Other important properties include idempotence, symmetry, the identity of indiscernibles, the triangle inequality, and preservation of division.

- ||
*a*|| = |*a*|:**Idempotence**says that absolute value of the absolute value is the absolute value. - |-
*a*| = |*a*|:**Symmetry**states that the absolute value of a negative number is the same as the absolute value of its positive value. - |
*a – b*| = 0 ⇔*a*=*b*:**Identity of indiscernibles**is an equivalent expression for positive-definiteness. The only time the absolute value of*a – b*is zero is when*a*and*b*have the same value. - |
*a – b*| ≤ |*a – c*| + |*c – b*|: The**triangle of inequality**is equivalent to subadditivity. - |
*a / b*| = |*a*| / |*b*| if*b*≠ 0:**Preservation of division**is equivalent to multiplicativeness.

### How to Solve Absolute Value Equations

It’s easy to solve absolute value equations. Just keep in mind a positive and negative number can have the same absolute value. Apply the properties of the absolute value to write valid expressions.

- Isolate the absolute value expression.
- Solve the expression inside the absolute value notation so it can equal both a positive (+) and negative (-) quantity.
- Solve for the unknown.
- Check your work, either graphically or by plugging the answers into the equation.

#### Example

Solve for x when |2x – 1| = 5

Here, the absolute value is already isolated (alone on one side of the equal sign). So, the next step is solving the equation inside the absolute value notation for both positive and negative solutions (2*x*-1=+5 and 2*x*-1=-5):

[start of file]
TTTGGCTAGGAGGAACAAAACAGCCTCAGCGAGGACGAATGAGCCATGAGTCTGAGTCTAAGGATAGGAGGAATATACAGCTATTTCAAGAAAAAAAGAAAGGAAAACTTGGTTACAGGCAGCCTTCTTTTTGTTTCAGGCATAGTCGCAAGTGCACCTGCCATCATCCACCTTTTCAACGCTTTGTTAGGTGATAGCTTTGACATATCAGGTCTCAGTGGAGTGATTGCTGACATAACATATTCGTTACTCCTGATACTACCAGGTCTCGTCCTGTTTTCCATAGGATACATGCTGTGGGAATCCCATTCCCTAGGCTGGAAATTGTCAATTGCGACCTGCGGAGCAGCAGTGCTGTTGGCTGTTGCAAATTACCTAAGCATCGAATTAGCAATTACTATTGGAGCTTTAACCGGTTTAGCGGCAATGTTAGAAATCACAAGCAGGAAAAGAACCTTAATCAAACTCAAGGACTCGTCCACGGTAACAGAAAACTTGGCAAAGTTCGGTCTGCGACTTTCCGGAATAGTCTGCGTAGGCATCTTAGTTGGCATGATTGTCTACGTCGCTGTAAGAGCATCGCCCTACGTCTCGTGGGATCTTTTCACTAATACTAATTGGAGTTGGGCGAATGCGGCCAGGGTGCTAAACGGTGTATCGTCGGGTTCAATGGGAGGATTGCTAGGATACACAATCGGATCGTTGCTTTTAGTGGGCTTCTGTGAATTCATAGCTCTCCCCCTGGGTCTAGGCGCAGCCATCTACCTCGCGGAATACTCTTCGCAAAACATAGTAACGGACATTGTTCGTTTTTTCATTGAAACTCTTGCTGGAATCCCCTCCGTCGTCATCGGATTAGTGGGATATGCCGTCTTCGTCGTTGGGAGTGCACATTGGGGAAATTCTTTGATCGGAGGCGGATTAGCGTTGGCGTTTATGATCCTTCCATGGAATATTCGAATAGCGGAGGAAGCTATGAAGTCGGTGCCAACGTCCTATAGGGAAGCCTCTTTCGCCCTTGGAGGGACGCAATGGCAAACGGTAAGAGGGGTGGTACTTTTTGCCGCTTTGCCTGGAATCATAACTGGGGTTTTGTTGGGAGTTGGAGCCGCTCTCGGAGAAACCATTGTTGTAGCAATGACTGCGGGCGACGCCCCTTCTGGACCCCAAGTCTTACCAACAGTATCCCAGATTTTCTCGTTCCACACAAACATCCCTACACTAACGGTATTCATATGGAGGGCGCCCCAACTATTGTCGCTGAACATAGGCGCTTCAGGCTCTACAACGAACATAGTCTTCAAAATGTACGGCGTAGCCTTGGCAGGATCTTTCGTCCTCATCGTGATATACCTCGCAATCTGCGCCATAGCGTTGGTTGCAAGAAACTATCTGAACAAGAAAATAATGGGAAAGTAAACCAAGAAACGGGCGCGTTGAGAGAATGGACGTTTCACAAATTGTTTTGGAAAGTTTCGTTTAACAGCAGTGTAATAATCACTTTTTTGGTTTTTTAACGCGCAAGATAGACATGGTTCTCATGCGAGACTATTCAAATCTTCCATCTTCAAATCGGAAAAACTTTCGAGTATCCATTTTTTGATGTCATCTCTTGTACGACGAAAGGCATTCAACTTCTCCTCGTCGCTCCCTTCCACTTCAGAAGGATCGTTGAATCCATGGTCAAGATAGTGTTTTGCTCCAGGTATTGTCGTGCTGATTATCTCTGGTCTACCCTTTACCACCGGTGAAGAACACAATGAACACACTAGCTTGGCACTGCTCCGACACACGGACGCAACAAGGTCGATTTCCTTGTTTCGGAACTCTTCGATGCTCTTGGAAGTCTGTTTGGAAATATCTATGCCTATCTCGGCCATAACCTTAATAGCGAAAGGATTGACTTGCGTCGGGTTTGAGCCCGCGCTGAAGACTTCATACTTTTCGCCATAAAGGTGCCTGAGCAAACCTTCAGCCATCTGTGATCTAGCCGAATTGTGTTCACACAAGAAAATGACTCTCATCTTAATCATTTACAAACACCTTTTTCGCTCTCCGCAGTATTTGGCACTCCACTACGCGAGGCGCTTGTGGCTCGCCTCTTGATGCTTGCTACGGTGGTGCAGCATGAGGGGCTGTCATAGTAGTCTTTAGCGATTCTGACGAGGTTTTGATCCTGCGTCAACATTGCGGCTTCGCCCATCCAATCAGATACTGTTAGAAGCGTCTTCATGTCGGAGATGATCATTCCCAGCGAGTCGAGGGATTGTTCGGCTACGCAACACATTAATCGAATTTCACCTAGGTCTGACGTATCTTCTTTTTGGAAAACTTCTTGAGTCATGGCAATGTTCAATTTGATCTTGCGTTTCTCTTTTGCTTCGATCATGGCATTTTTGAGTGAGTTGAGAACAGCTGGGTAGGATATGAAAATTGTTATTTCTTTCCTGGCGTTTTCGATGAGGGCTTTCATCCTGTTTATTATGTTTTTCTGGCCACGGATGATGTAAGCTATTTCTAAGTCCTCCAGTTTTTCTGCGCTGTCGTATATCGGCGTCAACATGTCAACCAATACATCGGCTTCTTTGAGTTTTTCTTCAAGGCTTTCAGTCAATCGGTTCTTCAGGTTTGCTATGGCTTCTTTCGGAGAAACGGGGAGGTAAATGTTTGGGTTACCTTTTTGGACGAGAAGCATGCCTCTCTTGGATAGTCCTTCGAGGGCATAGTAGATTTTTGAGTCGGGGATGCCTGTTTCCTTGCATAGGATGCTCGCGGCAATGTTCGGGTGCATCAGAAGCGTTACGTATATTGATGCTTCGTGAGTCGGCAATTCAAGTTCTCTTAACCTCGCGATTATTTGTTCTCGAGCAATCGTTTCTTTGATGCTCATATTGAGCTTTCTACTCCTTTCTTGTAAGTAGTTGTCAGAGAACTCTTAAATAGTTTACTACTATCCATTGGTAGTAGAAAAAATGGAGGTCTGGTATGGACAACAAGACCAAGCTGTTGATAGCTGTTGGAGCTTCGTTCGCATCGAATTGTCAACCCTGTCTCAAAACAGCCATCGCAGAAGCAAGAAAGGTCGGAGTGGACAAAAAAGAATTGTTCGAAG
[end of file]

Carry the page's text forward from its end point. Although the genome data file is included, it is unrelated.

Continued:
2*x*-1=+5

2x = 6

x = 3

2*x*-1=-5

2x = -4

x = -2

Now you know possible solutions are x = 3 and x = -2, but you need to verify whether or not both answers solve the equation.

For x = 3:

|2(3) – 1| = 5

|6 – 1| = 5

|-5| = 5

For x = -2:

|2(-2) – 1| = 5

|-4 – 1| = 5

|-5| = 5

So, yes, x = 3 and x = -2 are solutions to the equation.

### Absolute Value for Complex Numbers

The modulus concept originally applied to complex numbers, but students initially learn about absolute value as it applies to real numbers. For complex number, the absolute value of a complex number is defined by its distance from the origin on a complex plane using the Pythagorean theorem.

For any complex number, where *x* is a real number and *y* is an imaginary number, the absolute value of *z* is the square root of x^{2} + y^{2}:

|*z*| = (x^{2} + y^{2})^{1/2}

When the imaginary part of the number is zero, the definition matches the usual description of an absolute value of a real number.

### References

- Bartle; Sherbert (2011).
*Introduction to Real Analysis*(4th ed.), John Wiley & Sons. ISBN 978-0-471-43331-6. - Mac Lane, Saunders; Birkhoff, Garrett (1999).
*Algebra*. American Mathematical Soc. ISBN 978-0-8218-1646-2. - Munkres, James (1991).
*Analysis on Manifolds*. Boulder, CO: Westview. ISBN 0201510359. - Rudin, Walter (1976).
*Principles of Mathematical Analysis*. New York: McGraw-Hill. ISBN 0-07-054235-X. - Stewart, James B. (2001).
*Calculus: Concepts and Contexts*. Australia: Brooks/Cole. ISBN 0-534-37718-1.